A ride-sharing service that has rankled regulators at City Hall began operating Thursday under a two-week promotion that does not -- for now -- violate the city's taxicab ordinances.

The city's business licensing office had previously warned it would ticket and impound any vehicles associated with Lyft, since they qualify as taxicabs. The California-based company essentially allows people to become chauffeurs of their own vehicles, using a smartphone app to find passengers.

But the service launched on Thursday by giving users two weeks of free service (up to $25 per ride). That temporarily bypasses the city's "for hire" taxicab definition.

Grant Wilson, the city's head of business licensing, said they won't begin enforcement until the service begins charging customers. That gives Lyft two weeks to find a solution with the city.

The city is serious, though. Wilson said they have already tagged and impounded three vehicles run by UberX, a similar service that launched in Minneapolis this January.

Lyft says this isn't tailored to Minneapolis. Communications director Erin Simpson said by e-mail that they have launched similar promotions in nearly 20 cities.

The exact same situation is playing out in Columbus, Ohio. The city's department of public safety spokesman said they would "take enforcement actions against them if we see them operating," but the free rides gave the company a temporary buffer.

Meanwhile, the Taxicab, Limousine & Paratransit Association, a trade group, has launched a PR campaign to ward off these competing companies. Under the monicker "Who's driving you?" the group warns that the services lack adequate insurance and proper background checks for drivers.

Lyft says it provides $1 million in excess liability insurance and performs background and DMV checks on drivers. Wilson said that Lyft has not provided the city with a copy of their insurance, however, and personal insurance isn't covered when a vehicle is used "for hire."

Wilson added Friday that Lyft and Uber are neither "peer-to-peer" nor "rideshare" services, as they advertise, because they involve strangers giving rides to places they would not otherwise be traveling.

"They use these terms because most state laws exempt true car pools, van pools, car sharing ([Car2Go]), etc. from licensure," Wilson wrote in an e-mail.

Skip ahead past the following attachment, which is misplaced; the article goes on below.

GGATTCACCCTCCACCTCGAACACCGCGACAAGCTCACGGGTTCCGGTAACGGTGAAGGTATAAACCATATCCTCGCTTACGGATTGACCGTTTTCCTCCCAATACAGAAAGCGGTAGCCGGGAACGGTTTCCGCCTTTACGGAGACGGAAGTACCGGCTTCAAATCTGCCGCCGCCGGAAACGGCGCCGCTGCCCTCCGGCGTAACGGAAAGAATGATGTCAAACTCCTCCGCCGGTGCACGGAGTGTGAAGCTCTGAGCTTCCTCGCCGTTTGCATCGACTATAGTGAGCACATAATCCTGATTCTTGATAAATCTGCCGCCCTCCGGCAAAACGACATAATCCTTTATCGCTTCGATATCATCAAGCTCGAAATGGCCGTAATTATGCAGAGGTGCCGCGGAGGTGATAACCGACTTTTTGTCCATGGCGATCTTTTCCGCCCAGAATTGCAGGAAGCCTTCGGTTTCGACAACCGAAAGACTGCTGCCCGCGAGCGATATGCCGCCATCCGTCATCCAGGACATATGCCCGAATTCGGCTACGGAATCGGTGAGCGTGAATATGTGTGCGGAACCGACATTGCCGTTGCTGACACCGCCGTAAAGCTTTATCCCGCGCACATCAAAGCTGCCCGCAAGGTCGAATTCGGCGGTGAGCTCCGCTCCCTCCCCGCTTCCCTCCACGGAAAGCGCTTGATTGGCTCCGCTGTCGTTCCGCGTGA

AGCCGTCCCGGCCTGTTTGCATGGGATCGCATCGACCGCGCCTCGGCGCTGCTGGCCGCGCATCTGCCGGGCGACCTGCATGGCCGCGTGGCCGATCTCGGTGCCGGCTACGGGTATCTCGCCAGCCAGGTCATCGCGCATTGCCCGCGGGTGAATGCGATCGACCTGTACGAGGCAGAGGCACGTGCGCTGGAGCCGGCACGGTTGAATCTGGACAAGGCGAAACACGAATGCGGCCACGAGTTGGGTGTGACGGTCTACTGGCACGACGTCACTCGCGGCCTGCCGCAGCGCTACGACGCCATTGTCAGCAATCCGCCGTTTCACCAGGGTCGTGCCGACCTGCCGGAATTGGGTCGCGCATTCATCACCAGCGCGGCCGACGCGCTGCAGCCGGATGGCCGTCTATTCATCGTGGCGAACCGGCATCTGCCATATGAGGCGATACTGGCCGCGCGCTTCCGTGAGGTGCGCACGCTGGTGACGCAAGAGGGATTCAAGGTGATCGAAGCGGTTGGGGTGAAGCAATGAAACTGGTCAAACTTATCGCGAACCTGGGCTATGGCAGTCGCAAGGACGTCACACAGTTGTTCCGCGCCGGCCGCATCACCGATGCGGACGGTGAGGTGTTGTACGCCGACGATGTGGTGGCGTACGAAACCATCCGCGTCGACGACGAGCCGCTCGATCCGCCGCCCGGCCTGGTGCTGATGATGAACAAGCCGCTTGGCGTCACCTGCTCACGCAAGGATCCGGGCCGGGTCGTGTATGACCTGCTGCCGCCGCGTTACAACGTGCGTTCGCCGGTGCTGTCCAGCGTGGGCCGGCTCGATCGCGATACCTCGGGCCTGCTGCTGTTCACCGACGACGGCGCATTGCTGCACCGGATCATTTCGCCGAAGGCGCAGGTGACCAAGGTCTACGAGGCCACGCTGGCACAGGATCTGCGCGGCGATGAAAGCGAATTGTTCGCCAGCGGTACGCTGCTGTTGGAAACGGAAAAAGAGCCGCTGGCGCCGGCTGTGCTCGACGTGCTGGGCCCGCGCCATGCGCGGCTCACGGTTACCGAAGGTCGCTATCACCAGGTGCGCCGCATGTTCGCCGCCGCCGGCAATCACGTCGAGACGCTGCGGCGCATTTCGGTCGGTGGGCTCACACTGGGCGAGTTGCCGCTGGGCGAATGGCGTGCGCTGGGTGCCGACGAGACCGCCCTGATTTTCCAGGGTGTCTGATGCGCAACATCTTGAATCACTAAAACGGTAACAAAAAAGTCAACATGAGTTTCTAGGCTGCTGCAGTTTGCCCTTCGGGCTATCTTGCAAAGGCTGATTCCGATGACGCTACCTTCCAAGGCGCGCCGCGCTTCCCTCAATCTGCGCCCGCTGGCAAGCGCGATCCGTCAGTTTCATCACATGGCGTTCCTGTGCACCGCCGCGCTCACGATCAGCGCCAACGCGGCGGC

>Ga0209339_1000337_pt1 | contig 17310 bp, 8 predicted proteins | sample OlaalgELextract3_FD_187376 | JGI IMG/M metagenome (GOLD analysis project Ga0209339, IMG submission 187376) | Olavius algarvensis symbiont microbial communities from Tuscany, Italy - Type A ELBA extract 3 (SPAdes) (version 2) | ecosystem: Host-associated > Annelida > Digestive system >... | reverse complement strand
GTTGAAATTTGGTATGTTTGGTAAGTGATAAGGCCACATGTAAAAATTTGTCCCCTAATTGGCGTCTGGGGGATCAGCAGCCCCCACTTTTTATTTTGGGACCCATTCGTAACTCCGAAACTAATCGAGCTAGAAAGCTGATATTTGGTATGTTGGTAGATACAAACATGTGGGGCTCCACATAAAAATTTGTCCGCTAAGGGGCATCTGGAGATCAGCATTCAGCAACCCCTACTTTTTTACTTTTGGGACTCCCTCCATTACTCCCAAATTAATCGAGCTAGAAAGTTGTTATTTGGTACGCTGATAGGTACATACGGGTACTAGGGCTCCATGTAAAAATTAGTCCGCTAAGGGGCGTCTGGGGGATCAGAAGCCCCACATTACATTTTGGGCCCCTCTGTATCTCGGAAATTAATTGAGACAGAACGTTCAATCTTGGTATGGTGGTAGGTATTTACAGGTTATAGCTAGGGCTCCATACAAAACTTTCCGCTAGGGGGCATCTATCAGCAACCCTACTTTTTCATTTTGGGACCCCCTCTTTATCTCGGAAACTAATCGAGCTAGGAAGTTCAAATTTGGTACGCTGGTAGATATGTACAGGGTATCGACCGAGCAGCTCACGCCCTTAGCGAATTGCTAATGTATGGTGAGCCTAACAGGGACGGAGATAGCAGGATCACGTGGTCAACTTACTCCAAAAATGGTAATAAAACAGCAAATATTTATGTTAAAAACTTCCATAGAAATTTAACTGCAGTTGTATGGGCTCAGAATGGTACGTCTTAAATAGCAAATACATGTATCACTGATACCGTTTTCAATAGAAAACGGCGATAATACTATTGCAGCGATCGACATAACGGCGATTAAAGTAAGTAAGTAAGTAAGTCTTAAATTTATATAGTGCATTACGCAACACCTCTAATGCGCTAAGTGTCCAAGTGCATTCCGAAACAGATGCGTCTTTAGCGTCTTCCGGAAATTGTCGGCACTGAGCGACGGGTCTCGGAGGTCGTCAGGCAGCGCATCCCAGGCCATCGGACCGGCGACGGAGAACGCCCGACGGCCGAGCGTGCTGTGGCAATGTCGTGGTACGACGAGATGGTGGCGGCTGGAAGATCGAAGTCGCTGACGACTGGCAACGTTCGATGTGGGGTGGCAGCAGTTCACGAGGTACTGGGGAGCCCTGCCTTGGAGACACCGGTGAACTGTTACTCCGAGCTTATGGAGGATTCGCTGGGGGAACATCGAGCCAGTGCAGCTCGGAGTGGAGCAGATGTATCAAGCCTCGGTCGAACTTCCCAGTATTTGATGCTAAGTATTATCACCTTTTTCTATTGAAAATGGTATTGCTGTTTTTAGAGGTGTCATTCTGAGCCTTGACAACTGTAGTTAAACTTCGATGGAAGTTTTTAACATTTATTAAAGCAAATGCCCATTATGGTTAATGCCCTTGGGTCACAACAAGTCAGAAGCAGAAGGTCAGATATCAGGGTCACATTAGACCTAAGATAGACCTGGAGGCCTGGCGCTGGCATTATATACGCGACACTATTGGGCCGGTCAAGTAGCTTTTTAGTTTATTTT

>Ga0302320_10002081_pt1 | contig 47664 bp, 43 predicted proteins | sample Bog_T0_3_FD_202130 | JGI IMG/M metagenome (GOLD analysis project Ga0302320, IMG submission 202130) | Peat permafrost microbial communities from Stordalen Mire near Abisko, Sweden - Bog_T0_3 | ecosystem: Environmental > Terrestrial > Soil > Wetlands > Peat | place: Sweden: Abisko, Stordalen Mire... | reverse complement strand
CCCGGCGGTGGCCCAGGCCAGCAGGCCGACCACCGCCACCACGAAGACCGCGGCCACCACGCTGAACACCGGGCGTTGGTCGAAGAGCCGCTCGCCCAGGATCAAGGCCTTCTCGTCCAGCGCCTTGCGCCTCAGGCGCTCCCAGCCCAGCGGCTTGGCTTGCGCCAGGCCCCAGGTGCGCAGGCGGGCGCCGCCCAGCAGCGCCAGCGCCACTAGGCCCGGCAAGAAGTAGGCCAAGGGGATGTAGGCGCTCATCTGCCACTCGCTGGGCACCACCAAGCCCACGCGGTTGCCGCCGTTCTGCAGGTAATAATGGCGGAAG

Wilson also said a regional group of regulators has been actively discussing these car sharing services, and may have a metro-wide regulatory program in place that could accommodate them by June.

Lyft and UberX are already operating in St. Paul, where only cars with meters are defined as taxicabs under city ordinances. So how are things going?

“We have had no public complaints on these to date," said Robert Humphrey, spokesman for the city's department of safety and inspections. "We have received a couple of complaints from traditional taxi companies…just because they’re here, or we’re allowing them, not anything specific regarding they’re doing anything wrong.”

Similar debates are playing out in cities across the country as Lyft and Uber expand their operations into new areas -- Lyft is already operating in more than 20 communities. Seattle imposed new limitations on the services on Thursday night, allowing each of the companies to have 150 vehicles on the road.

The Seattle ordinance addresses a number of the concerns springing up in the Twin Cities:

4. The Council finds, and the demand study supports, that some companies using application dispatch technology to offer transportation services in Seattle are unlicensed and affiliated with unlicensed for-hire drivers (unlicensed drivers) and vehicles 2 ; and

5. The Council finds that as the use of application dispatch technology by unlicensed companies, vehicles, and drivers raises significant public safety and consumer protection concerns; and

6. The Council finds that the use of application dispatch technology by unlicensed companies and drivers are competing with existing licensed taxicab and for-hire drivers in the transportation market and causing negative impacts; and

7. The Council finds that unlicensed drivers using application dispatch technology are providing trips as for-hire drivers via a new type of for-hire vehicle because they are operating motor vehicles used for the transportation of passengers for compensation and these drivers are currently operating illegally without for-hire driver licenses or regulatory oversight; and

8. The Council finds that companies providing transportation services via application dispatch with unlicensed affiliated drivers are operating illegally without a license or regulatory oversight;

Photo: A Lyft car in San Fransisco (Colin Covert)